With a severe market shortage of qualified software developers, recruiters and sourcers need to be creative when searching for and approaching potential candidates. So how can you address this challenge?
While some people have expressed an interest in new opportunities, what about those who haven’t? They still represent a rich source of potential, and it is good to cover all your bases.
In order to unearth these candidates, you will need to search where others don’t. Here are three practical “hacks” to help you succeed in technical sourcing — without having to be too technical.
Google for resumes using Custom Search Engines
Google’s Custom Search Engines allow you to easily make advanced searches without navigating the complexities. For example, they can automatically add a search string to the terms you enter, without displaying it; this allows you to find specialised results without writing advanced Boolean operators.
In other words: Custom Search Engines are programmed to only return certain types of search results, so you get more of what you are looking for. Here are two examples of IT sourcing Custom Search Engines:
1. http://bit.ly/developerresumes will find Developer resumes on the web. Within this Custom Search Engine, there is a search string that directs Google to bring up resumes instead of other web pages — so you will get only those results you want, without needing to know advanced search syntax. Try searching using a location and skill-related keywords.
Some tech-savvy sourcers and recruiters create their own Custom Search Engines; it is tricky, but can be done.
Search for resumes in GitHub content
GitHub is a place where members collectively write code — and it is a Sourcer’s paradise! Unknown to many in the recruiting world, GitHub is widely used not only to collaboratively work on software code but also to store documents such as resumes. These documents are stored in the “code” section along with software code.
Luckily, GitHub has search operators extension — which allows you to look for specific types of files — and filename, allowing you to search for specific document names (these are similar to Google’s search operators filetype and intitle).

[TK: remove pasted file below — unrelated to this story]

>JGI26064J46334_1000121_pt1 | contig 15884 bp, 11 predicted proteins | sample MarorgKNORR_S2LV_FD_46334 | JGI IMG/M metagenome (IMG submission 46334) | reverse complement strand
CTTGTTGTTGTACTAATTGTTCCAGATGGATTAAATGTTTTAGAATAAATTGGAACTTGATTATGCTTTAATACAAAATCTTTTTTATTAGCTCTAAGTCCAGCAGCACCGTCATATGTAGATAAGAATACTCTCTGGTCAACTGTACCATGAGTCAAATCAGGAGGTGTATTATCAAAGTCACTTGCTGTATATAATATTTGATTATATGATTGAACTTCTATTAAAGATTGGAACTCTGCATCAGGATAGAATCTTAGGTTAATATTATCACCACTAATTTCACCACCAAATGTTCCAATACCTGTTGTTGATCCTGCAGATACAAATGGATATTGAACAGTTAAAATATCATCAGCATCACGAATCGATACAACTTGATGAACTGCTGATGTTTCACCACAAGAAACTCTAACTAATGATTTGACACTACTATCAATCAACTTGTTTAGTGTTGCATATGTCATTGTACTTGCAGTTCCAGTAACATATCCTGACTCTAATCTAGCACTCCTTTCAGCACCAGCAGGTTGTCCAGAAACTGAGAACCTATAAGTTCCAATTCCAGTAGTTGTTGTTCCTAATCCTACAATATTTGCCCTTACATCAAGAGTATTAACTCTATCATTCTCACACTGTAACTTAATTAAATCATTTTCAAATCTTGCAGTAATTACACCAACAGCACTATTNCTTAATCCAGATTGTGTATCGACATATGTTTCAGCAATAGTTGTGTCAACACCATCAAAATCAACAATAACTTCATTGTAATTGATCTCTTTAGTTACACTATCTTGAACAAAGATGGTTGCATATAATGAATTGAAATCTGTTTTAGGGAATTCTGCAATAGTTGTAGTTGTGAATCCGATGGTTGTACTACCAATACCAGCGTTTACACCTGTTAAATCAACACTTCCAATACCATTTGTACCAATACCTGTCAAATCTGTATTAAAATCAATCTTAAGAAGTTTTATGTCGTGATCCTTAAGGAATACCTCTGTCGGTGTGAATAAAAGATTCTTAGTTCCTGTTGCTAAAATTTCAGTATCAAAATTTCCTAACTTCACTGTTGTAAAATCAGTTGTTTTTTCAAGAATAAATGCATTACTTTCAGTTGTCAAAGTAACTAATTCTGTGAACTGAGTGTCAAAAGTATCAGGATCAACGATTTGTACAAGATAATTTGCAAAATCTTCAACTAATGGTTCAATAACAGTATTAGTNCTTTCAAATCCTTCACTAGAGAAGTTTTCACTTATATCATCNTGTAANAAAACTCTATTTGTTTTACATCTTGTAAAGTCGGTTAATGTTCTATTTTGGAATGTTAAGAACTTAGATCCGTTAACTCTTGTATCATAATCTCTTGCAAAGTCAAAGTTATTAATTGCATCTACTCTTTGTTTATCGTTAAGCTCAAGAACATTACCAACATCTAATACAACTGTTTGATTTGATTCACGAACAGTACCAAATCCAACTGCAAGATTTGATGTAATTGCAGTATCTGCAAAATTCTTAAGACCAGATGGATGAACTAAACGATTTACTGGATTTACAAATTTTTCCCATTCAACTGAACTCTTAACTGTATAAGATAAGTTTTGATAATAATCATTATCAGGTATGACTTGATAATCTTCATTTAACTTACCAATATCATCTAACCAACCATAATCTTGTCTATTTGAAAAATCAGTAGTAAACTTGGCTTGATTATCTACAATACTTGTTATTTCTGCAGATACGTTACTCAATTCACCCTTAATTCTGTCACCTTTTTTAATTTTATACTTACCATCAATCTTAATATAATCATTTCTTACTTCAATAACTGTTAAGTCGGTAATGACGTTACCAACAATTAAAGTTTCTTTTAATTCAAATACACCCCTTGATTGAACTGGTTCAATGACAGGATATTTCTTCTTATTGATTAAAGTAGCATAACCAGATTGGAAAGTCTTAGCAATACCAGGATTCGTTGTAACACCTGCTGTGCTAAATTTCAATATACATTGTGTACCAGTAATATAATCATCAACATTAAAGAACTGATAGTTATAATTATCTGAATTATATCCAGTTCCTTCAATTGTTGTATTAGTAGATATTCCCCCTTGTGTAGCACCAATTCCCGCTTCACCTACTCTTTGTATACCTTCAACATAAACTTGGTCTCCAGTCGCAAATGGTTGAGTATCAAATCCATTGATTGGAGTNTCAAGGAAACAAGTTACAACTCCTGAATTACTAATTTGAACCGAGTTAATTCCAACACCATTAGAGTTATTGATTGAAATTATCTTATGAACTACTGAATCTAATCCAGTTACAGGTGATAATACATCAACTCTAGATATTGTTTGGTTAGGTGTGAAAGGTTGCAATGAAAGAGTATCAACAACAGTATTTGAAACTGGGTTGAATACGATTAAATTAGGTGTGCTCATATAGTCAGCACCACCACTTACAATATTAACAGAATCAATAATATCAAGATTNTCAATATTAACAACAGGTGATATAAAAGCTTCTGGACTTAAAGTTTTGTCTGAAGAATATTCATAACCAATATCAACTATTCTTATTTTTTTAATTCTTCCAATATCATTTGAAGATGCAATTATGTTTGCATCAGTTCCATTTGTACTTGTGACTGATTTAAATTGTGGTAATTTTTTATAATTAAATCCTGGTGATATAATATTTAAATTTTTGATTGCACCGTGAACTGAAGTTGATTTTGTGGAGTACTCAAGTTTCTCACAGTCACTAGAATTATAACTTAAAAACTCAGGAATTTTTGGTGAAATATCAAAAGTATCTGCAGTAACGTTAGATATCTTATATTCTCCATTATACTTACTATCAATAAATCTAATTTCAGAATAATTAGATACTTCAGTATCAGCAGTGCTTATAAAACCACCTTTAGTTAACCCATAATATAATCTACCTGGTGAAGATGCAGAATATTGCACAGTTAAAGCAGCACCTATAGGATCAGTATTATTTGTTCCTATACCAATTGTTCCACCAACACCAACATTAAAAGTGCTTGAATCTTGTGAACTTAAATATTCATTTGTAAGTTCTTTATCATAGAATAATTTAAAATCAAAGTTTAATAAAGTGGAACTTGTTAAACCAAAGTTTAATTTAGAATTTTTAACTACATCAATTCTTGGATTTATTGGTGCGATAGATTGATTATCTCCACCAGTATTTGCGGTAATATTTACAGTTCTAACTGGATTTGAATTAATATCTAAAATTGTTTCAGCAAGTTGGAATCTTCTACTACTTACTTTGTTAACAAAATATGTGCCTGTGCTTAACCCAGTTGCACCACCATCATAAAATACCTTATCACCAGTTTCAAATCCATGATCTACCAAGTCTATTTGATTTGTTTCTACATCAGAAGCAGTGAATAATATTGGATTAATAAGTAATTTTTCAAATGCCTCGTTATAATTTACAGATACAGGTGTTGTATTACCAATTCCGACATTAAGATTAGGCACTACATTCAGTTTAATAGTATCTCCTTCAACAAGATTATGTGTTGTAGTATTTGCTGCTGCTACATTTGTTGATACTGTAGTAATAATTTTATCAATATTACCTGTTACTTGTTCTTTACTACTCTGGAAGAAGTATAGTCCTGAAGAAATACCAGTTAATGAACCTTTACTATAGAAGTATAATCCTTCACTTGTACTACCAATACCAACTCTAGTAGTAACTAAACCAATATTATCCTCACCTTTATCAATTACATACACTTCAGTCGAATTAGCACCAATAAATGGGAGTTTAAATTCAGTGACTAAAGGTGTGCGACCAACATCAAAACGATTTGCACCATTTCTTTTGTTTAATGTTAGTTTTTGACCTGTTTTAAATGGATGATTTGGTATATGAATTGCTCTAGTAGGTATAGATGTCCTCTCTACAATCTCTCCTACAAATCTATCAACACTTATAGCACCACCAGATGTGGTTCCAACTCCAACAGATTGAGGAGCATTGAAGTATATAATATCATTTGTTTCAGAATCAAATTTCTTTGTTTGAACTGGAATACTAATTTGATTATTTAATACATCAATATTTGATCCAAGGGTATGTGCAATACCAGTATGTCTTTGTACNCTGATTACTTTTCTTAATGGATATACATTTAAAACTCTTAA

Of course, you don’t have to necessarily include the file type in our search, and you may want to look through the many non-developers’ resumes, as well. The above example returns results for data scientists; here are a few more for different job titles: filename:resume “product manager” and filename:resume “vice president” engineering.
Find lists of software developers in ‘authors’ files
Software code repositories often have public “authors” files, listing contributors along with their email addresses. You can look for those files on sites for sharing software code, such as GitHub. To make the search more targeted, you can combine it with technology keywords, such as programming languages. You can even add a company email domain to the search to look for employees of a specific company.
To find lists of authors, search sites with public code repositories using Google’s operator site:. Pages listing contributors typically have the word “authors” in the URL; you can use that knowledge to look for the pages.
The search template is: inurl:authors site:<site-with-code>. The operators used — inurl: and site: — tell Google to look only for pages with the word “authors” in the URL among pages within the <site-with-code>.
Here are some example searches on GitHub:
- inurl:authors site:github.com PHP (looking for a programming language)
- inurl:authors site:github.com django (looking for a specific technology)
- inurl:authors site:github.com “redhat.com” (looking for developers from the company Red Hat)
Here are some example searches on other code-sharing sites:
- inurl:authors site:gitlab.com
- inurl:authors site:fossies.org
- inurl:authors site:bitbucket.org
- inurl:authors site:sourceforge.net/p
- inurl:authors site:googlesource.com
Using these tips, you can get more of the candidates you are looking for — and get to them before other sourcers do. Good luck!
Cover image: Shutterstock
Looking for more? Check out Irina’s Boolean Strings blog.
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